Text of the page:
10 Ace Frehley guitar solos you must learn
I started confidently using the pentatonic scale to create great rock solos after learning many of the great guitar solos played by Ace Frehley, the original lead guitarist in the rock band KISS. The solos were not overly technical. They have a great sense of melody and rhythm. In other words, they are DAMN catchy! The challenge that guitarists face when wanting to start soloing is how to make the scale come alive. Ace uses techniques such as string bends, vibrato, repetition and rhythm variation to create melodic and instantly singable guitar solos.
Ace Frehley is responsible for starting more guitarists careers than any other in the rock world. The influence of his band KISS on the rock and metal scene is enormous. Ace never has been the fastest or flashiest guitar player. What he does is pure textbook rock guitar playing and a great place for guitarist wanting to learn how to play guitar solo to learn from.
If you learn these 10 guitar solos you will understand all the tools necessary to make your guitar sing.
If you would like to learn how to play like Ace, get in contact with us through our enquiry box to the right hand side of this page, calling Rhys on the above number or find out more about guitar lessons at the Eastern Suburbs School of Music by looking over our website.
1. Strutter – from KISS
Opening with a great example of how to use rhythm patterns in soloing all with just one note. Many students play too many notes when starting to improvise. The solo is based in the pentatonic minor at the 7th fret making it in the key of B minor. A great trick is taking the same ideas an octave higher. This is possible on a guitar by going 12 frets higher.
Check out this lesson by ESSM guitar instructor Rhys Lett to learn how to play this great solo.
2. Deuce – from KISS
This makes use of not only the commonly used minor pentatonic scale but switches into major pentatonic and chromatic notes. We hear the same rhythmic ideas as played in Strutter. Learning many solos by the same guitarist like Ace Frehley will build a repertoire of solo licks. This is just like learning chords when starting to play rhythm guitar. Watch our lesson video to learn some of these classic licks.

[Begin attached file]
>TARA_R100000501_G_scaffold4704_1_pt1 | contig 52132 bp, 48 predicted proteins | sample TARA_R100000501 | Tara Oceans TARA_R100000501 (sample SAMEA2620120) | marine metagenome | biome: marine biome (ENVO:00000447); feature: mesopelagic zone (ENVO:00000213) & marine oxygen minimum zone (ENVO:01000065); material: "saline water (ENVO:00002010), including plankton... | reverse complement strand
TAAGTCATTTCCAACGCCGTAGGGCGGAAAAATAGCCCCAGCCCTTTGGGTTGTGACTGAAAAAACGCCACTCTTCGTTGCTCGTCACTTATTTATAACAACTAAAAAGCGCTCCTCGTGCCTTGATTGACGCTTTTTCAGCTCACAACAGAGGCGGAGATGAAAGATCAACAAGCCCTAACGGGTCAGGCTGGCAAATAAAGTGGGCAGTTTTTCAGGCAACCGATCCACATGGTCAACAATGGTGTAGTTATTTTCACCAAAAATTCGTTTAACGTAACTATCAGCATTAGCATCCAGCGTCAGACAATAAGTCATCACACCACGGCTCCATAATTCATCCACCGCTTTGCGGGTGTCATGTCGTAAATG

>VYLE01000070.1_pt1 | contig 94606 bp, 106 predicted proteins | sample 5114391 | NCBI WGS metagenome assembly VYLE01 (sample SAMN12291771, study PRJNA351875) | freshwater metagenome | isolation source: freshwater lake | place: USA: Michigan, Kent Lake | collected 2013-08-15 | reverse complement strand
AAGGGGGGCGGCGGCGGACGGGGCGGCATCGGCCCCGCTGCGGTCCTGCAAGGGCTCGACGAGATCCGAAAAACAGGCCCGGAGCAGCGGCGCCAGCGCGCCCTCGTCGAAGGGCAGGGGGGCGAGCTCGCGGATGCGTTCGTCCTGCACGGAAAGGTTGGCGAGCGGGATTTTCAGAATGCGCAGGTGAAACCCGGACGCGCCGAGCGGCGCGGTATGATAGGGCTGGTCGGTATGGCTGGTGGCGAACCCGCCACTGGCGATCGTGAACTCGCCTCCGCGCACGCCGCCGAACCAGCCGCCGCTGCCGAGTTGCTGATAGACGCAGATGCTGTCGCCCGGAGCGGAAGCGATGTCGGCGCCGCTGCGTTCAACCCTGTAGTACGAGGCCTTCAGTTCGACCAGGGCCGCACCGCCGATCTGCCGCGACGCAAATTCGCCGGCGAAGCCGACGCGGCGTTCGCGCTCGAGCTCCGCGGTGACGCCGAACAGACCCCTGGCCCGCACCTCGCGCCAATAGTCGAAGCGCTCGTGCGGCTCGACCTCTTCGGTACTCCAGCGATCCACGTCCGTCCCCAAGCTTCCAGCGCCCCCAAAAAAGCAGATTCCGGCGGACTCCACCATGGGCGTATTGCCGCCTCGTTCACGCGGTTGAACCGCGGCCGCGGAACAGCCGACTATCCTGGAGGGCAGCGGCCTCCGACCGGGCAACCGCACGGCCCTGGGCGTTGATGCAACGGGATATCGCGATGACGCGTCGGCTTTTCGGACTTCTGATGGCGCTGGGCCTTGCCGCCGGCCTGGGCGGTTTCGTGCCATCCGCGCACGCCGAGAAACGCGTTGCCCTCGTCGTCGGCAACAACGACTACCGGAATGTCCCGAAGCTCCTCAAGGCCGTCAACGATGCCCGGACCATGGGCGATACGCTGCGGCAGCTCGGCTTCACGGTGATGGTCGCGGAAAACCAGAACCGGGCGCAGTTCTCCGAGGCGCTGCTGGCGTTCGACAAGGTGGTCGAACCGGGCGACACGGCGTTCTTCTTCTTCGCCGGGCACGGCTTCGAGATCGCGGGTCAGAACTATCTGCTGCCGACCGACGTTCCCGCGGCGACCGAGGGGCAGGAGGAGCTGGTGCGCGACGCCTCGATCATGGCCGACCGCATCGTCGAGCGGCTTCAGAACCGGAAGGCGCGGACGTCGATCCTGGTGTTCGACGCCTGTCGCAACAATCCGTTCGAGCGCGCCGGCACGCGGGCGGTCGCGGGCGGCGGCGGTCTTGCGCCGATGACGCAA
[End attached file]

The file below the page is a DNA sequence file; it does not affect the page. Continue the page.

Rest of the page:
3. Got to Choose – from Hotter Than Hell
This is a great example of using the chords to create the solo. The control of the strings bends is also a highlight. Bending strings makes the pitch of the note go higher. You are aiming to bend the string far enough so you pitch the next note in the scale. When bending a string make sure you use more than just one finger. Other fingers are needed to hold the note in place. This will allow you to also apply vibrato on the bend, another feature of Ace Frehley’s lead playing. He does this technique on the last bent note of the solo. Hear him bend and shake before making the last descending run down the scale.
4. Love Her All I Can – from Dressed to Chill
Flashy yet completely catchy. The aim is to get your solo licks stuck in the minds of those listening.
5. Ladies Room – from Rock and Roll Over
Here Ace uses 6ths to create the melody. 6ths refer to an interval, a measuring label used in music to describe the sound distance between two notes. This shows you don’t need to just think of scales to create a solo. Using chord notes is just as effective and even easier to start of with before launching into scale runs.
6. Shock Me – from Love Gun
Not only the first lead vocal that Ace Frehley did on a KISS song but also his greatest recorded guitar solo. This demonstrates everything in the Frehley trick bag. Rhythm tricks, string bends, minor and major pentatonics, chromatic notes and great interplay with the band. Students often forget to listen to what the band is doing to back you when trying soloing for the first time. They are concentrating so hard on what to play rather than listening and reacting to the band. This solo is a great example of how to achieve the balance between flash and band interplay.
7. Love Gun – from Love Gun
Check out the pentatonic pattern run used to make this solo. Commonly taught as a scale exercise here Ace uses it to build the melody to a screaming peak. Also learn the fills and harmony under the outro chorus. Break up this solo and scatter it through your own. Also play the solo in different keys, meaning start on a different fret. Watch the above video to learn how to play the solo.
8. Snow Blind – from Ace Frehley
An example of using the same licks and transposing them to a new key to follow the chords. Can you start to hear the common things Ace Frehley does from solo to solo? This is necessary to create in your own playing in learning how to use scales and make them musical. Solos should never sound like someone playing just a scale. A ripping solo from his 1978 solo album.
9. Save Your Love – from Dynasty
One of Ace’s most expressive solos with Santana like prebends and blues based licks. Ace also does a cool trick you can do on Les Paul guitars with the pickup selector. A Gibson Les Paul has separate volume controls for each pickup as noted in our past blog on Fender Stratocaster vs. Gibson Les Paul. Ace sets one to zero the other to full volume and flicks the switch between both pickups. Great way to show off during a guitar solo.
10. Dark Light – from The Elder
Ace lets rip in the middle of this track. Possibly the loosest solo he recorded. Learn this and you won’t help but be able to strike a rock god pose during the final notes.